Are you Getting Enough Vitamin D?
As our Canadian cold weather trickles in and the days become shorter, getting your daily dose of sunlight can become a challenge. While curling up at home with your favourite blanket all winter might sound like a great idea, it can also hurt your vitamin D intake. Many Canadians are low in vitamin D and may not even know it.
But what exactly is vitamin D and why do we need it? Vitamin D helps our body absorb calcium to keep our bones healthy. It is a fat-soluble vitamin and is a crucial nutrient for several metabolic processes that support things like our immune system, muscles, nerves and digestion. Since vitamin D comes directly from the sun, we often don’t get enough in the summer moths either, as sunscreen blocks its absorption as well.
Keeping strong bones and preventing osteoporosis is important. It reduces the risk of fractures, prevents falls, keeps our posture strait and our spine strong. As we age, our skin’s ability to absorb Vitamin D also decreases, which is why it is important to get it from sources other than the sun.
We cannot get enough vitamin D through food sources alone. However, there are several foods that contain it and can help you reach daily intake recommendations. For example, foods considered high in vitamin D include cow’s milk, fortified soy and rice beverage, fortified orange juice, fatty fish like salmon and sardines, margarine, egg yolks and fortified yogurts.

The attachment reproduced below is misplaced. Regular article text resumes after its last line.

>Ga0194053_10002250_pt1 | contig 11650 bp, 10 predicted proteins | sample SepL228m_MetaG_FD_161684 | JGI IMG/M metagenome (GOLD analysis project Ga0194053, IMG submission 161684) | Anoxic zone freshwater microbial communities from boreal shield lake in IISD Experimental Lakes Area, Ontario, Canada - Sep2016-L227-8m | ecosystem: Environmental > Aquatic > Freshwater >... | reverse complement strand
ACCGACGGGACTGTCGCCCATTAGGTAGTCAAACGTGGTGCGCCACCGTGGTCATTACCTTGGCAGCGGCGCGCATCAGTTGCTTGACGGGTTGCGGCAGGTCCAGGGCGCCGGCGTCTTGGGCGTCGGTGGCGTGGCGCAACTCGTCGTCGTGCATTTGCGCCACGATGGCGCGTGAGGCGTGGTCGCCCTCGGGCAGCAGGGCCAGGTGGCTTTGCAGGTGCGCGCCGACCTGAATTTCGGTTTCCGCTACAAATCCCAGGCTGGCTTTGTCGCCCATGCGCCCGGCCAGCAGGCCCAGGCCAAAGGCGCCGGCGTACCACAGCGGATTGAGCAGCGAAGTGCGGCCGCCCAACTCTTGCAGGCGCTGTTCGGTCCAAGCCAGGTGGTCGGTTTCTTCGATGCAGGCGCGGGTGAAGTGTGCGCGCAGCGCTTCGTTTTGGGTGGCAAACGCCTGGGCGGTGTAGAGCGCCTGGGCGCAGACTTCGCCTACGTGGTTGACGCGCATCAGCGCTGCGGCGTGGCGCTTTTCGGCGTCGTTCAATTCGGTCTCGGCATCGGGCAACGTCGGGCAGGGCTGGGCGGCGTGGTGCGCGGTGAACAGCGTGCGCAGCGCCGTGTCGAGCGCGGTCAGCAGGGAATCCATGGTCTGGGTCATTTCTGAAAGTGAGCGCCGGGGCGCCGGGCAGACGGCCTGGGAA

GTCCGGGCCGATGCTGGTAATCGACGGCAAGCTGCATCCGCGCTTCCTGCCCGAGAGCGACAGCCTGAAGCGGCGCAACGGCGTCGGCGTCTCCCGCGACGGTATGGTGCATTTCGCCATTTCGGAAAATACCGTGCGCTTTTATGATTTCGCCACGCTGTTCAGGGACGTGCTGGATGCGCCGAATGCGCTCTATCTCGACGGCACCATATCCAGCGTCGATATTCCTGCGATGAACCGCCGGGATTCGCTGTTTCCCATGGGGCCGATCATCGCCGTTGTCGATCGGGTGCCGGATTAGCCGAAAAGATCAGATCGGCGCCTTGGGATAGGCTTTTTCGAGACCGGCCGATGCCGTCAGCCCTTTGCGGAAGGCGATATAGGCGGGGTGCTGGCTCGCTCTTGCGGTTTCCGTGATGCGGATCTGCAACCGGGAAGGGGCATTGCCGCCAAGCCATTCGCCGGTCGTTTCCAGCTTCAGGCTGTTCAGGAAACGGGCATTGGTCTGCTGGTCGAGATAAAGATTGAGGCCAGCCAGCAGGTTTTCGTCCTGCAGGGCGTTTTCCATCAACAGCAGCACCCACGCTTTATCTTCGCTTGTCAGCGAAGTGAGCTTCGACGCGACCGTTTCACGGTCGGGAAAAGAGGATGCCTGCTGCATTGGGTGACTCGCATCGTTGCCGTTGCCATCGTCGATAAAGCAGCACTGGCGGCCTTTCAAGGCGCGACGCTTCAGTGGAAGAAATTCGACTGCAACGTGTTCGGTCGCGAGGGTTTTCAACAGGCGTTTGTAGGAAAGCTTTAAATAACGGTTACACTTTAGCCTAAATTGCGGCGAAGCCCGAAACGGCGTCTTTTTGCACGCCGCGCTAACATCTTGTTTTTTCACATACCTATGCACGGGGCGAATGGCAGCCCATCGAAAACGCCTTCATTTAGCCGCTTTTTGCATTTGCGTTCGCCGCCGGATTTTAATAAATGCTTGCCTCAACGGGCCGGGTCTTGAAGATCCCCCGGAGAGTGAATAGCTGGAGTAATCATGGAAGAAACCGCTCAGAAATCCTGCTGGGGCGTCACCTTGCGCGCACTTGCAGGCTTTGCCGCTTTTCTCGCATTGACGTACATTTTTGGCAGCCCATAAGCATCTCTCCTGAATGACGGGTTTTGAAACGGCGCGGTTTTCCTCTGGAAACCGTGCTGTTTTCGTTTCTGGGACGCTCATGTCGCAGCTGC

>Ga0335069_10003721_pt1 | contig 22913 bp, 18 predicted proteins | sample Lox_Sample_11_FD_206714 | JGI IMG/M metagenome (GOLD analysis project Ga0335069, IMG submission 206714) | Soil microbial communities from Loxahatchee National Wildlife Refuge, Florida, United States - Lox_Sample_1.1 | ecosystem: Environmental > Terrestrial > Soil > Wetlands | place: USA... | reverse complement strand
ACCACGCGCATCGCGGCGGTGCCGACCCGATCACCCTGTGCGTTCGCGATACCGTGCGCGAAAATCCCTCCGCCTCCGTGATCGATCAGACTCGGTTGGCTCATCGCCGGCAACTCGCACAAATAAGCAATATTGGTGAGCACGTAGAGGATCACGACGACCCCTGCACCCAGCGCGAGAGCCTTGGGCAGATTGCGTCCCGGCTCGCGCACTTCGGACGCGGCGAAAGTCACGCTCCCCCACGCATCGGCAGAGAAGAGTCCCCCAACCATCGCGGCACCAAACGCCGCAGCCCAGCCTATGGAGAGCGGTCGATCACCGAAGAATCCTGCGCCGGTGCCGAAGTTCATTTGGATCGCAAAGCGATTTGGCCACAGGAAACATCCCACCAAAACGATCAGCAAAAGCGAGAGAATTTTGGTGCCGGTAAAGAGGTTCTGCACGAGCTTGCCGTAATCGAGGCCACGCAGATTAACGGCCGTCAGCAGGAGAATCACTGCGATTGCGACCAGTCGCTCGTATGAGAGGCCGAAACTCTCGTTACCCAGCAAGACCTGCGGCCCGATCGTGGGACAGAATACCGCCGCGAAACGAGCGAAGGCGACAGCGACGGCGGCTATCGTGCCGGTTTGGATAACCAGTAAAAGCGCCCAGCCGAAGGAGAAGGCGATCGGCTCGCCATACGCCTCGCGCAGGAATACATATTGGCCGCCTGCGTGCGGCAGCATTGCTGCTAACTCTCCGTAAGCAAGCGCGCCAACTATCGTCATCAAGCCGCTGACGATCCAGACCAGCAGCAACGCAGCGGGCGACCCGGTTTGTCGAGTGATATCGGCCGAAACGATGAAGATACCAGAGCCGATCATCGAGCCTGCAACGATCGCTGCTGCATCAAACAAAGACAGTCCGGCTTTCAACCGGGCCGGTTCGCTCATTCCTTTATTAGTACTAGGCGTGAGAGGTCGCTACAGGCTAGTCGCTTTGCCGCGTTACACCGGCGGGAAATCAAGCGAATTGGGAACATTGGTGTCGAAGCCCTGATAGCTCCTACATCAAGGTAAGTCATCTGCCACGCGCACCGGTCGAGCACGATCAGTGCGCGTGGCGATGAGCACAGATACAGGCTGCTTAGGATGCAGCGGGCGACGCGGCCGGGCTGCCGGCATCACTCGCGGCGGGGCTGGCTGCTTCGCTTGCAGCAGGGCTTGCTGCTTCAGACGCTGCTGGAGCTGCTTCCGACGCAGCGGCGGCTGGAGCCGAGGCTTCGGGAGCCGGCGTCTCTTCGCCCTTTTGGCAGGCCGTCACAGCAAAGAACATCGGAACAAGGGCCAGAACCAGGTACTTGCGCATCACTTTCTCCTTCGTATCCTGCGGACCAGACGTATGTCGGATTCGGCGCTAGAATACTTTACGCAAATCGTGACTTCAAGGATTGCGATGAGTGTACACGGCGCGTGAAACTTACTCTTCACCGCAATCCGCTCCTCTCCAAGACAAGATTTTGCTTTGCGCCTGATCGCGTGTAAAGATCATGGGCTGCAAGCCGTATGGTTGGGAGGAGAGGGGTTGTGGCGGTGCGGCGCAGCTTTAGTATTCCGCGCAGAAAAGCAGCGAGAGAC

In Canada, since it is tricky to get enough vitamin D through food and direct sunlight, The Osteoporosis Canada foundation recommends regular vitamin D supplementation for all adults in Canada all year around.
Many calcium supplements contain vitamin D. Check your current vitamins’ label to see if you are meeting the recommended dose. Keep in mind that there are two forms of Vitamin D that can help with strong bones. They are vitamin D2 (ergocalciferol) and vitamin D3 (cholecalciferol). Also, since you do not have to take this vitamin with food, you can conveniently take it whenever it’s convenient throughout the day.
So, how much should we be supplementing? Osteoporosis Canada also suggests; “Healthy adults between 19-50 years of age, including pregnant or breast feeding women, require 400 – 1,000 IU daily. Those over 50 or those younger adults at high risk (with osteoporosis, multiple fractures, or conditions affecting vitamin D absorption) should receive 800 – 2,000 IU daily. These amounts are safe. Taking more than 2,000 IU of vitamin D daily should be done only under medical supervision.” In conclusion, the average Canadian adult would be smart to take about 1000 IU’s of vitamin D per day.
You can find out more information about the Ottawa Holistic Wellness Centre here.